Other scheduled performers were dealing with more run-of-the-mill anxieties. For newcomers, the prospect of standing on stage and looking out on audience members such as Paul McCartney, Stevie Wonder and U2 can stir up more than just emotions.
"Standing on the stage is going to be a mixture of honor and humility and chaos and beauty and vomit all at the same time," said Jennifer Nettles of Sugarland, who will perform the group's hit "Stay." "You just don't want to throw up on stage."
Other artists set to play on the telecast include Justin Timberlake, Radiohead (with the USC marching band), Chris Brown, and Kanye West. Many of them will take the stage in tandem performances that cross generations and genres -- McCartney will team with Foo Fighters' leader Dave Grohl, Wonder with best-new-artist nominee Jonas Brothers.
"The beauty of that," said Jack Sussman, CBS' executive VP for music specials, "is that Stevie is an icon that the Jonas Brothers look up to. He believes in them and their talent, and the audience will see that they are really good musicians, which they sometimes don't get enough credit for. You have to give them props for walking out there with him."
This edition of the Grammys, which comes after several years of underwhelming ratings, appears to be bursting at the seams with music, but executive producer Ken Ehrlich said the jam-packed, three-hour schedule was shaped by inspiration, not desperation.
"I'm not into bulk. It's not about quantity, and we didn't set out to book more performances then ever," Ehrlich said as an orchestra tuned up on stage for a Thursday run-through with Adele, the British singer nominated in several categories, including record and song of the year for "Chasing Pavements." "We looked for quality and found a lot."
This ceremony will have more hip-hop performers than any previous show, Ehrlich said, and a centerpiece moment will be introduced by nostalgic imagery of Frank Sinatra, Dean Martin and other Rat Pack members, a flashback that will give way to a performance by the "Rap Pack," four leading rhyme kings of the contemporary scene -- West, Jay-Z, Lil Wayne and T.I.
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"It's my hip-hop summit," Ehrlich said.
Youth also will be served -- in addition to the Disney-minted Jonas Brothers, tween superstar Miley Cyrus will perform with country beauty Taylor Swift -- and there's a Nashville presence with Kenny Chesney, Carrie Underwood and Sugarland.
There also will be a tribute to the Four Tops featuring the Motown group's last surviving member, Duke Fakir, with Smokey Robinson, Ne-Yo and Jamie Foxx. On Thursday the rehearsal for that number went as smooth as could be -- except for the fact that there was a stand-in for Foxx, who is out of town filming a movie.
"I'm trying not to worry about that one," said Ehrlich, who has been a key figure with the show since 1980. "There's plenty of other things to worry about."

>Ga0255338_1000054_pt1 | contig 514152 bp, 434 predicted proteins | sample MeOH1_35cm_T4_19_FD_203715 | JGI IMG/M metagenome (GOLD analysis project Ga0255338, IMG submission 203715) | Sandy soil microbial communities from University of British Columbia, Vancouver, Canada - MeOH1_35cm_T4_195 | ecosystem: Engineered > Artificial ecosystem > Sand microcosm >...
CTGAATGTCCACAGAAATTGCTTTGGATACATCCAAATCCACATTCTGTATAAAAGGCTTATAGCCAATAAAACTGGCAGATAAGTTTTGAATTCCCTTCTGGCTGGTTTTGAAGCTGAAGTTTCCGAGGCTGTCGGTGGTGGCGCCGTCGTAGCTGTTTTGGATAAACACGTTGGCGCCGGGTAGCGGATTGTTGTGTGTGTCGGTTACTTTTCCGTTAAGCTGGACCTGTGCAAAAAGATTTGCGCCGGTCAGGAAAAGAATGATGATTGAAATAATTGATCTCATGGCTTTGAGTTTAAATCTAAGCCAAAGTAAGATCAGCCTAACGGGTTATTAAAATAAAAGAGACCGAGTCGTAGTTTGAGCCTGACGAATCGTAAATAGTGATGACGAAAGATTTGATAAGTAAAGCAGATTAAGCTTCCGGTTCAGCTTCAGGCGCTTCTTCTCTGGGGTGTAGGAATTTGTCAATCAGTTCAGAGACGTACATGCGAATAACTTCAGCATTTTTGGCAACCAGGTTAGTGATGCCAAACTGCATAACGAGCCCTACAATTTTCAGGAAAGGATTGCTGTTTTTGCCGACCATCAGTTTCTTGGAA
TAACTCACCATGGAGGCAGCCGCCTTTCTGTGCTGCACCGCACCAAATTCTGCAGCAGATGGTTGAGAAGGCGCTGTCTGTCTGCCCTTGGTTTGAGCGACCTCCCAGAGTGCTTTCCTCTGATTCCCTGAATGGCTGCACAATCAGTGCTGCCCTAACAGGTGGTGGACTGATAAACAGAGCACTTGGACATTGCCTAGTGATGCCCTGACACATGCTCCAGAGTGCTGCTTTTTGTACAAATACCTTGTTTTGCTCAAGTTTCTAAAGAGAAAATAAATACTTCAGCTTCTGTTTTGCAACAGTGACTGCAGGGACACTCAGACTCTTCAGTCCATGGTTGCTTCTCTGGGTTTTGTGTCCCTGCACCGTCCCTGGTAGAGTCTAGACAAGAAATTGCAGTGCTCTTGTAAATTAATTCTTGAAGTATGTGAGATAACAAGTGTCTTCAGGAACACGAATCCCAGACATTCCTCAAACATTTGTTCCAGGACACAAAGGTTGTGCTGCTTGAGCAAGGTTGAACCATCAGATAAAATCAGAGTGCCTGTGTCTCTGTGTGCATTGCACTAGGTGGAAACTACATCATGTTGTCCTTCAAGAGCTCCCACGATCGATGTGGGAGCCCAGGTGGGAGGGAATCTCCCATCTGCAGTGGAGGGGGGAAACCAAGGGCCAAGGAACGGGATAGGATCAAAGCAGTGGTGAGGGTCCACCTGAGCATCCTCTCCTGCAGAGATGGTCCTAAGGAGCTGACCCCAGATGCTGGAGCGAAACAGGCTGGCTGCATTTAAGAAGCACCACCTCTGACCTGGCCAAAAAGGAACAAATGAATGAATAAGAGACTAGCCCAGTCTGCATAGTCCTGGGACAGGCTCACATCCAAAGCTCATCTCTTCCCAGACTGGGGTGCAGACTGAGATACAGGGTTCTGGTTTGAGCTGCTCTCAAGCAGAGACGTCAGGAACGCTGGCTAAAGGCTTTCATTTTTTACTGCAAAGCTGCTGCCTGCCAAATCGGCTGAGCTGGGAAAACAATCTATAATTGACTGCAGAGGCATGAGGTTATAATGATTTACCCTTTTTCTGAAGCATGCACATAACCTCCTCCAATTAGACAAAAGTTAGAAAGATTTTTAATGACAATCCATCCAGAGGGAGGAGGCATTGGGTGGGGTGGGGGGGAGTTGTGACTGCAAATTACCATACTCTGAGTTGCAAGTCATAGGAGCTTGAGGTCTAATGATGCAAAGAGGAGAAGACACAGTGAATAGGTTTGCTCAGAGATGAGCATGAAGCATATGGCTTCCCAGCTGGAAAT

He's right. The Grammys pulled its third-lowest audience last February and its all-time lowest number in 2006. But Recording Academy President Neil Portnow said the Hollywood writers strike last year threw the broadcast off its groove.
"The overall viewing audience for television was at an all-time low for everybody," Portnow said. "Still, for the year, for prime-time television series episodes, we were at No. 9."
The trophy-show sector is far less robust than it used to be and the Grammys and CBS put together the largest marketing effort ever for the gala. To promote the show, CBS aired a Wednesday night special that had Katie Couric interviewing four nominees -- Timberlake, Lil Wayne, Katy Perry and Swift -- and has been touting the ceremony on "The Early Show" throughout the week.
The Recording Academy announced this year's nominations during a December prime-time music special -- instead of at the conventional morning news conference. Only about 7 million people tuned in, but CBS officials said they were pleased with the show and its promotional echo.
The Grammys have struggled to remain relevant to a wide swath of the viewing public. The album of the year category, in particular, has been a jolting reminder that the Recording Academy's 12,000 voting members march to their own tune, not always one that most fans want to hear. Last year, for example, Herbie Hancock won the award for "River: The Joni Letters," a CD that has sold fewer than 40,000 copies in the U.S.
FOR THE RECORD:
Grammy Awards: An article in Saturday's Calendar section about rehearsals for the Grammy Awards said that Herbie Hancock's "River: The Joni Letters," which was named best album last year, had sold fewer than 40,000 copies in the U.S. It should have said the album had sold fewer than 40,000 copies at the time it won. —
Sussman acknowledged that the Grammys has challenges other music specials don't face.
"Other shows can lock themselves in a back room, have a couple of cigars and make up the show they want and who is going to win the awards," he said. "We can't."
Although it's true that the production team can't control the nominees or the eventual winners, it can, by assembling the right lineup of performers, craft a show that tries to be all things to all people -- or, at the very least, a show that won't send precious viewers off to bed early.
As Sussman said: "If my daughters want to watch it, and my wife will watch it and my mom won't leave while it's on -- that's my litmus test. That's a success."